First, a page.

"Angel Of The Backward Look"
Context: This "Winter Idyl" is a tender evocation of home life and a valuable sociological picture of a bygone era. The poet remembers how his family was "snowed in" for a week when he was about fifteen years old. He gives a picture of the snow storm, and then he describes the people who are isolated in the cozy Whittier home–the brother, the father, the mother, the uncle ("rich in lore of fields and brooks"), "the dear aunt," the two sisters, the district schoolmaster ("Brisk wielder of the birch and rule"), and a hot-tempered woman named Harriet Livermore. These individuals pass the time by reading and by telling tales of their past adventures. In the morning they go out into the snow and meet the "wise old Doctor" in his sleigh. After a week they get a copy of the village paper, and reading the week-old news makes them feel a part of the world again. Whittier feels that reliving these childhood memories has uplifted him and has strengthened his soul. The past is a precious part of his life:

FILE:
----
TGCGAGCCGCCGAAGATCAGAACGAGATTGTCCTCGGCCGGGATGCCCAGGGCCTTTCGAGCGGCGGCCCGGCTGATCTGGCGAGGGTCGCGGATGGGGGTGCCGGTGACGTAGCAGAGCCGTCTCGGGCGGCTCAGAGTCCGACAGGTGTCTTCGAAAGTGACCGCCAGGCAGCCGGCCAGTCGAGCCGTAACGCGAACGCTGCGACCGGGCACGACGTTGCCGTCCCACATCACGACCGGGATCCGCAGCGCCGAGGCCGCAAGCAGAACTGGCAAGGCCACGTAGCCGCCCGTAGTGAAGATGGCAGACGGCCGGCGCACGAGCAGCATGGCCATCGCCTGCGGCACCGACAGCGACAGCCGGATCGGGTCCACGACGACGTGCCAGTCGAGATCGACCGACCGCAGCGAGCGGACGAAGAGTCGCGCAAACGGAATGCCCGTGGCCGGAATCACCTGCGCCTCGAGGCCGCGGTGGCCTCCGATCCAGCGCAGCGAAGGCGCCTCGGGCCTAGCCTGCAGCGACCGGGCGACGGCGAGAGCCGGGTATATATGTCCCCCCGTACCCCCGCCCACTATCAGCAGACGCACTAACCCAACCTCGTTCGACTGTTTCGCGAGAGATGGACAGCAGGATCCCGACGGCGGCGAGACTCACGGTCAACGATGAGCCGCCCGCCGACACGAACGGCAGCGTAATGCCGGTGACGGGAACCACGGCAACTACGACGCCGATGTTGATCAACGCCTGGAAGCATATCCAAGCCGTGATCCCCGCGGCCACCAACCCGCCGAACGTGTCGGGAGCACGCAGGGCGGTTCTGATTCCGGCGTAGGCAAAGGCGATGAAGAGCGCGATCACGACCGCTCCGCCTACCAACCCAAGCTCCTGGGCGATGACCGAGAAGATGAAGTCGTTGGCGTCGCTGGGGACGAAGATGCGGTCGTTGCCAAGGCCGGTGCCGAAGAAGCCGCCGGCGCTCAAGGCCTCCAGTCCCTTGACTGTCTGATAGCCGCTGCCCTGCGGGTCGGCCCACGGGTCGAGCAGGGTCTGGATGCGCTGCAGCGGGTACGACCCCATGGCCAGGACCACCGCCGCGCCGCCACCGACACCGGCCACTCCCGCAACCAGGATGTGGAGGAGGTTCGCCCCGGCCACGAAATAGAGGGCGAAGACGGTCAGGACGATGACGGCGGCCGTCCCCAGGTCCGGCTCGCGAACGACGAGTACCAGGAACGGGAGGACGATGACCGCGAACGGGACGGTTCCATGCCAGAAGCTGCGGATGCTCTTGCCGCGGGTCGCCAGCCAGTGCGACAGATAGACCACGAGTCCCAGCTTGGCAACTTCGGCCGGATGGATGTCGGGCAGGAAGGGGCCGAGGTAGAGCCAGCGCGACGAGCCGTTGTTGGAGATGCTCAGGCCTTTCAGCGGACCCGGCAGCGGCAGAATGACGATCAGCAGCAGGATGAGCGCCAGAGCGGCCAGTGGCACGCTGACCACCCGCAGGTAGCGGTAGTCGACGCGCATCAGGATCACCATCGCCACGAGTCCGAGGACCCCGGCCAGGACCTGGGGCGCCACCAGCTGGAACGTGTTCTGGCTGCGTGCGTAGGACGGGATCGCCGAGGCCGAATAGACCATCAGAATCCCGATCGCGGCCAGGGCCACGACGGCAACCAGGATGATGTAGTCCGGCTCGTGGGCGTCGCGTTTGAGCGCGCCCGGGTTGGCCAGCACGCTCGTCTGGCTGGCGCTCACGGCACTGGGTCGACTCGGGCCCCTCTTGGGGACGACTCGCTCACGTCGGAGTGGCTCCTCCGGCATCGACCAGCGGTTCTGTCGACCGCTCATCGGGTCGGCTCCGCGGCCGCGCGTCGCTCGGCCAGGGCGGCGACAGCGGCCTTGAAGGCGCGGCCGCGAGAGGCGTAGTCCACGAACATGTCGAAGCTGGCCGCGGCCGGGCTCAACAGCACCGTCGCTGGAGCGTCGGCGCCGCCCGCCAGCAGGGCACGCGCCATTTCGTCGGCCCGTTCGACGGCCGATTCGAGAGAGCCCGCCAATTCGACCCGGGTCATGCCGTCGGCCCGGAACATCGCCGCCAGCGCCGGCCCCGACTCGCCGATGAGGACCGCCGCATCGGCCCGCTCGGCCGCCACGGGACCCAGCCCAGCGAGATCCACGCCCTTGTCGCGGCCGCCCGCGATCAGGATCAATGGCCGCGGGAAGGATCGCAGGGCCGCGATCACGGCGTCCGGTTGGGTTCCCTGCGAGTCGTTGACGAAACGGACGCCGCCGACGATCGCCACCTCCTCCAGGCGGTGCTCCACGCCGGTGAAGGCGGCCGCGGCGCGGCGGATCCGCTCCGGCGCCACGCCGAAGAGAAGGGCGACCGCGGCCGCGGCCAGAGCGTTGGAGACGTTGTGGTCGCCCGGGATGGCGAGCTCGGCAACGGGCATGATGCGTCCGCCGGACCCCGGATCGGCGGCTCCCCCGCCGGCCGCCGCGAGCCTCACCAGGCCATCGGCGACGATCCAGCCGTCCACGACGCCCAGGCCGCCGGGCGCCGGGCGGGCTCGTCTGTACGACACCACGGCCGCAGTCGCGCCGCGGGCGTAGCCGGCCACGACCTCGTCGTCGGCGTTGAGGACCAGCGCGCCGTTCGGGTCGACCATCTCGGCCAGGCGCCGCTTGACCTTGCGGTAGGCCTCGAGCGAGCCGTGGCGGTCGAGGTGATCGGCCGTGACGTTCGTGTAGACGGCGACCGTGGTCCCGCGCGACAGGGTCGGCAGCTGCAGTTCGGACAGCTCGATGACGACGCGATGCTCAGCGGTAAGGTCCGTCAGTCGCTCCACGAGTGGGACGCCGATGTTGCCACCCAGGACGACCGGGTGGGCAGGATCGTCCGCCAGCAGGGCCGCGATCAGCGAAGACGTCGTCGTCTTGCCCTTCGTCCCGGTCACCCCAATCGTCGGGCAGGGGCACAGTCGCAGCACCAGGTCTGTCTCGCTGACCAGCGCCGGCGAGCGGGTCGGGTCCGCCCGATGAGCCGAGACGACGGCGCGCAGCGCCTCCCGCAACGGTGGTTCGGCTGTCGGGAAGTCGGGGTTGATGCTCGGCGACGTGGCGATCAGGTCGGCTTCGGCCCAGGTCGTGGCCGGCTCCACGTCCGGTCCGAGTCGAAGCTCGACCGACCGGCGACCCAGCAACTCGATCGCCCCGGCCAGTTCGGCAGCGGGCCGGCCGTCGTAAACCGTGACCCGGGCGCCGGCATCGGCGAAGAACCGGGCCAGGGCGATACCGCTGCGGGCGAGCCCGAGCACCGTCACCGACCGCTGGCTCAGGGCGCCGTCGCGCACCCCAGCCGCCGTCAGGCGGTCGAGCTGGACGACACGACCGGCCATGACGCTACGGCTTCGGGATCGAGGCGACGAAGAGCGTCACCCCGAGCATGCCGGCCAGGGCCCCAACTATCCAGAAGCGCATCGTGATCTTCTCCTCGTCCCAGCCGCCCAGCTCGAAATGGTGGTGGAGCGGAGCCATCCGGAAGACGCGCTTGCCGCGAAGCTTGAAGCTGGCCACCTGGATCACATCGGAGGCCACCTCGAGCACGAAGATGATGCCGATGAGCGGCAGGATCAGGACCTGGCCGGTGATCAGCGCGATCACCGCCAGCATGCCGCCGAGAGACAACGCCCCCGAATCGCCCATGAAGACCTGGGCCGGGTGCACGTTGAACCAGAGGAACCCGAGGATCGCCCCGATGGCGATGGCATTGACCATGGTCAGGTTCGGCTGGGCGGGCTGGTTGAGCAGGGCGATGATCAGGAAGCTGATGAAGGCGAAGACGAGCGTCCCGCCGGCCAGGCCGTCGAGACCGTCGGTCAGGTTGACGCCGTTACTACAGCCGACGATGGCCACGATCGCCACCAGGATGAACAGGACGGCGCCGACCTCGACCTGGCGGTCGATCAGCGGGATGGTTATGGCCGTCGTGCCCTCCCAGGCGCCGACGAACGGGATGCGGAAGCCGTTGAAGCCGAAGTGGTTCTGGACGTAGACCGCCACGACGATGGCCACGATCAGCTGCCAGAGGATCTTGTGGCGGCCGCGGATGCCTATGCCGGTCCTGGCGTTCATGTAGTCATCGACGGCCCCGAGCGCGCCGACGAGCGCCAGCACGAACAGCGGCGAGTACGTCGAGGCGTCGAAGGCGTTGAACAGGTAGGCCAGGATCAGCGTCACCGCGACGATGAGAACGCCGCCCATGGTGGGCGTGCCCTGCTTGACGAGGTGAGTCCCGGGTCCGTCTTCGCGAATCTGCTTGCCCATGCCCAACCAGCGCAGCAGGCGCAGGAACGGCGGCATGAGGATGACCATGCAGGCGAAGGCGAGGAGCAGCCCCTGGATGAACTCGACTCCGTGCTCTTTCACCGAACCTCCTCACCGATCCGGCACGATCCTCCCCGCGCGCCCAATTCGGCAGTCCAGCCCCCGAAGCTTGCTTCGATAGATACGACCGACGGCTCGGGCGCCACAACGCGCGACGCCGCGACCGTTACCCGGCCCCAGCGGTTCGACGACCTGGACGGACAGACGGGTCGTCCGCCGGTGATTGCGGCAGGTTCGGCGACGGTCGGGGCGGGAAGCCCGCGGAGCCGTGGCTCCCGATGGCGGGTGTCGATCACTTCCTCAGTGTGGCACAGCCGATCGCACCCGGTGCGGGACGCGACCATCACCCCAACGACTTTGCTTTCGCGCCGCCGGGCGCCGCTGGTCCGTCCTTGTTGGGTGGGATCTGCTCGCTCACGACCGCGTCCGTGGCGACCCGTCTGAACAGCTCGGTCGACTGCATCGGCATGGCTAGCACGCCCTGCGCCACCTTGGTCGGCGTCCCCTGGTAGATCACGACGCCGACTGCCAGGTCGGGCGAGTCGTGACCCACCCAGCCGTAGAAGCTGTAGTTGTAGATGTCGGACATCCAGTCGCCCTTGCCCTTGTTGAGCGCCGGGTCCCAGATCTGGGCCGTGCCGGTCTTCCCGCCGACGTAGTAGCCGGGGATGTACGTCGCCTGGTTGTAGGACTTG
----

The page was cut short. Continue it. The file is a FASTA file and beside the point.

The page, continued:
Clasp, Angel of the backward lookAnd folded wings of ashen grayAnd voice of echoes far away,The brazen covers of thy book;The weird palimpsest old and vast,Wherein thou hid'st the spectral past;Where, closely mingling, pale and glowThe characters of joy and woe;The monographs of outlived years,Or smile-illumed or dim with tears. . . .